: “LGBTQ Serving Nonprofits: A Statistical Analysis in Relation to Social and Political Ideology”, by Tyler Millar, Hailey Duncan, Jasmine Walia, Mariam Chikhladze, and Shu Jiang.
By Lauren Holtmeier, Texas A&M University Bush School of Government and Public Service
The first-year Foundations of Nonprofit Sector students presented their group research at the second annual Nonprofit Poster presentation in the atrium of the Allen Building at the Bush School of Government and Public Service at Texas A&M University.
The top three winning teams’ research included an analysis of access to LGBTQ nonprofit services across the United States, an analysis of federal spending and veterans’ affairs nonprofits, and an analysis of the evolution of nonprofit general hospitals.
“I think that having to do such a lengthy and in-depth project in a group was a great experience. It helped teach me about working with diverse people and working in stressful situations,” Hailey Duncun, a first-year policy analysis student with an environmental policy concentration, said. “Ultimately, I think every group member was very passionate about the LGBTQ community, which helped us push through adversity and turn out a meaningful project that we are proud of.”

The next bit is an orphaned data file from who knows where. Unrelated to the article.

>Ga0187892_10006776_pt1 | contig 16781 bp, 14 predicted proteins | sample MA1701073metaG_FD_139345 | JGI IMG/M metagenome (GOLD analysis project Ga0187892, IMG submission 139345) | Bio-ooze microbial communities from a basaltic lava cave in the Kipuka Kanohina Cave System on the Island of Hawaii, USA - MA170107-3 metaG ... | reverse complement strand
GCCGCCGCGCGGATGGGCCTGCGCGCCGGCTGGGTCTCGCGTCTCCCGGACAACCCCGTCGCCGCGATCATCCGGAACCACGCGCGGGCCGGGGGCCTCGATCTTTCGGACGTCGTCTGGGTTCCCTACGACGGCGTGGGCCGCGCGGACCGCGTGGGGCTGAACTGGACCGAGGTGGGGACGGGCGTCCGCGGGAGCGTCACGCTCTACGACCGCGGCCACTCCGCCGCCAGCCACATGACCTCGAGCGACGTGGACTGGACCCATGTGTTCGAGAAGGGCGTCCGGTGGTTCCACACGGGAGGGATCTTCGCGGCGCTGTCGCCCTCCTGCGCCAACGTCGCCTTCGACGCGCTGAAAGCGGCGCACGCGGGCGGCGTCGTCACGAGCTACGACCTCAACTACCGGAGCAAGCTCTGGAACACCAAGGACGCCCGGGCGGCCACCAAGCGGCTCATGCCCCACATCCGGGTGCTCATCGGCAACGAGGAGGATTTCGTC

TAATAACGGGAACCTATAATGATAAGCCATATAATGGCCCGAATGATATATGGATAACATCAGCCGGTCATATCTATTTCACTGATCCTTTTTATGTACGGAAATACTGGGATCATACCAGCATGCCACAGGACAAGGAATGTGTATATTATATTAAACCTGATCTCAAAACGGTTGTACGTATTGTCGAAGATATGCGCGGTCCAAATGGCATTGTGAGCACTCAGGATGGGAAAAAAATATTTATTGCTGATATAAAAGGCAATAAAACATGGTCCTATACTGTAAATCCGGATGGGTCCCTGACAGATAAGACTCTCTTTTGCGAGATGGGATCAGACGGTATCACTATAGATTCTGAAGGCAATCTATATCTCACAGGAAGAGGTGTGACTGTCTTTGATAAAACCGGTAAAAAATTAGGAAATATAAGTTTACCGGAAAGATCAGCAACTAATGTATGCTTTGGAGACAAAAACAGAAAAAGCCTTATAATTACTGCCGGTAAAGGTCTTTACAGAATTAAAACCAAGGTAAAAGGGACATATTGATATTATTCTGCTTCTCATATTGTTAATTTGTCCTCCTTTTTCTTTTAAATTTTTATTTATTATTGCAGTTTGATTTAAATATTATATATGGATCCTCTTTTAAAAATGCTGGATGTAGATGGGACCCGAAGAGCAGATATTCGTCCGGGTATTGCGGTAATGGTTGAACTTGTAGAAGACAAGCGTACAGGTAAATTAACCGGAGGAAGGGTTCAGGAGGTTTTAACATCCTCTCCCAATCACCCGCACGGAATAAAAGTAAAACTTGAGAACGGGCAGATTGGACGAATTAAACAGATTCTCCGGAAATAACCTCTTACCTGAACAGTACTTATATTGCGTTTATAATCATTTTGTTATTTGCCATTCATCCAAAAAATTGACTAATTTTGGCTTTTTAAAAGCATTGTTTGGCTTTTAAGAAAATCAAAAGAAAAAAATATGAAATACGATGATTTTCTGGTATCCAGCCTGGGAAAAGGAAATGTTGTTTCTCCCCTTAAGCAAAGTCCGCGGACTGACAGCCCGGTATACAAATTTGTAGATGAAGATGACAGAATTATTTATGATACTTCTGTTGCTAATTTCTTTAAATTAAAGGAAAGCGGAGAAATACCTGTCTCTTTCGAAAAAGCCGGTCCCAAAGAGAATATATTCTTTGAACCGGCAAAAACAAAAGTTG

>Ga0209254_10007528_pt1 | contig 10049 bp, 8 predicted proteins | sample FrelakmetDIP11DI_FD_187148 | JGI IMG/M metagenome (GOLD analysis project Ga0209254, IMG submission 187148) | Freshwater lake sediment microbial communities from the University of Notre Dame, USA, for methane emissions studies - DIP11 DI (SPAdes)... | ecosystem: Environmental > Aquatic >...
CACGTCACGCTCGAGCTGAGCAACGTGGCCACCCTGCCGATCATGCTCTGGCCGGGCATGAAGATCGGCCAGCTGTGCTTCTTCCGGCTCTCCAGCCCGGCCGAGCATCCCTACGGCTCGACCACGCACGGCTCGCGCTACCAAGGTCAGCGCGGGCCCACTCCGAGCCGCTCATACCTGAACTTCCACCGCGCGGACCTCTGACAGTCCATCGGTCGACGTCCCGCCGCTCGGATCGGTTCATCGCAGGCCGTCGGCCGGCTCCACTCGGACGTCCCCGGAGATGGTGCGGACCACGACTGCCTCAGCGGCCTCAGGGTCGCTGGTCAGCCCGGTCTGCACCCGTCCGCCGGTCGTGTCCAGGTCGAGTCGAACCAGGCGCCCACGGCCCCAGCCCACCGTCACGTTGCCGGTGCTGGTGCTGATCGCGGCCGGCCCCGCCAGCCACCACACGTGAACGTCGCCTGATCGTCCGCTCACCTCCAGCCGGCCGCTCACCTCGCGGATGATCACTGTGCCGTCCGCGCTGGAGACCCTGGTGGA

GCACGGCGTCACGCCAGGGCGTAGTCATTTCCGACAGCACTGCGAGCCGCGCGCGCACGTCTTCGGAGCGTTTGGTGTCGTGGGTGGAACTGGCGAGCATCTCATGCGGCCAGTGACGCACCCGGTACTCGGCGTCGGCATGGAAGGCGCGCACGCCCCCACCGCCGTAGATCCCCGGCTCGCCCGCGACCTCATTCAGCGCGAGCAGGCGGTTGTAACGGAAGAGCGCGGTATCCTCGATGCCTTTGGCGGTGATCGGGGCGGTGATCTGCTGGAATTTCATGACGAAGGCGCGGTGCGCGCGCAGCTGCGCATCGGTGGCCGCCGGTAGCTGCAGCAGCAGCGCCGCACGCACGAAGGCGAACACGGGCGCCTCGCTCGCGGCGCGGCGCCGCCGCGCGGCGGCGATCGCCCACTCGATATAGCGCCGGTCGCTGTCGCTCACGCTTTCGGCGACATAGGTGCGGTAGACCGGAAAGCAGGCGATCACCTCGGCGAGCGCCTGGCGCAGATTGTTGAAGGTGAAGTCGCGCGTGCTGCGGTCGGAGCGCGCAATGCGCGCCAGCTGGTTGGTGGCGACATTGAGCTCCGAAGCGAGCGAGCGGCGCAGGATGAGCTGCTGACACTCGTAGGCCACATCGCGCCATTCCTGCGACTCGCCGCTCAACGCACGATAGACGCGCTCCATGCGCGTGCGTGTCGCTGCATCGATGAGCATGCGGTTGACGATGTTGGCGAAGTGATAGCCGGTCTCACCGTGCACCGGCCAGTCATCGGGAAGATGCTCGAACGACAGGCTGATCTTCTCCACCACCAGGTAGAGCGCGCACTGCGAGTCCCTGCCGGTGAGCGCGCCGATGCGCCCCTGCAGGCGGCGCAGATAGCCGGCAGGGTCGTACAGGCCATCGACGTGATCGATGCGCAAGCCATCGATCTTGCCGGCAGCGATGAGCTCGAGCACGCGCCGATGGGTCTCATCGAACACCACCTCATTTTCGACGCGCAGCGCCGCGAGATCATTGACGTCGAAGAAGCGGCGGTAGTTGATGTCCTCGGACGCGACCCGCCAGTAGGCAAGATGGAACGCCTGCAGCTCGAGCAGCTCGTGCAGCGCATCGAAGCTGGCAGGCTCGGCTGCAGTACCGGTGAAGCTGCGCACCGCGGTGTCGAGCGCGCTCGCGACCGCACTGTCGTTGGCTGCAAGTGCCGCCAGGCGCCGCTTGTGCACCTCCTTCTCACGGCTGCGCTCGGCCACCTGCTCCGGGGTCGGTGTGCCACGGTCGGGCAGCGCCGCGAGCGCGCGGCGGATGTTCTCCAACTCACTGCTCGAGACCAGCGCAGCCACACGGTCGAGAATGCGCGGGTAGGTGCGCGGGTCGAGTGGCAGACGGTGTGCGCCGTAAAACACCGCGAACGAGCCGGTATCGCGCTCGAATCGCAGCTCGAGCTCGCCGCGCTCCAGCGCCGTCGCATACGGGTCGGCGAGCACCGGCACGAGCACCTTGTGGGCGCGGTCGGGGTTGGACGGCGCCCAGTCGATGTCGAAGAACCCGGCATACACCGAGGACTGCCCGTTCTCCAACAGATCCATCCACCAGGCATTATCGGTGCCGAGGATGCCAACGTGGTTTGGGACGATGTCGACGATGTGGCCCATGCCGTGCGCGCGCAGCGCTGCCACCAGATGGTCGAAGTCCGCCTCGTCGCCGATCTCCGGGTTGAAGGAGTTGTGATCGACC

Mays Strategic Philanthropy Course Partnering With Bush Library Foundation
The event was open to students and faculty and gave students a chance to showcase a summary of the scholarly literature, research methodology, key findings and results, and implications of the topics they studied. The posters displayed a strong understanding of the nonprofit sector and the practical use of nonprofit data to explore questions that are of critical importance to community leaders and policymakers. This research project helps prepare students for the intensive, research-heavy capstone project that is required of all second-year Bush School students.
The Public Service and Administration nonprofit professors for Foundations of the Nonprofit Sector, Mary Hilderbrand, Laurie Paarlberg, and Ellie Heng Qu, supported the nineteen groups in identifying topics and guided students in presenting their findings. A team of five independent judges evaluated the groups in three primary focus areas: research question, use of graphs and charts, and student engagement in presenting the material.